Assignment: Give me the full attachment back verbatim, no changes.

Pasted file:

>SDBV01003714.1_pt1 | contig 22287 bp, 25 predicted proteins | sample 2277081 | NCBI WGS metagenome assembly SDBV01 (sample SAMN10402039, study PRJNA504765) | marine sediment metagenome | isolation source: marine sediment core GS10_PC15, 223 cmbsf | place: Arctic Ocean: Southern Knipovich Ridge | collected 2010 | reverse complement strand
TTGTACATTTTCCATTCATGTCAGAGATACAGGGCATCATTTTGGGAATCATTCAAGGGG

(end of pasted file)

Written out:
>SDBV01003714.1_pt1 | contig 22287 bp, 25 predicted proteins | sample 2277081 | NCBI WGS metagenome assembly SDBV01 (sample SAMN10402039, study PRJNA504765) | marine sediment metagenome | isolation source: marine sediment core GS10_PC15, 223 cmbsf | place: Arctic Ocean: Southern Knipovich Ridge | collected 2010 | reverse complement strand
TTGTACATTTTCCATTCATGTCAGAGATACAGGGCATCATTTTGGGAATCATTCAAGGGG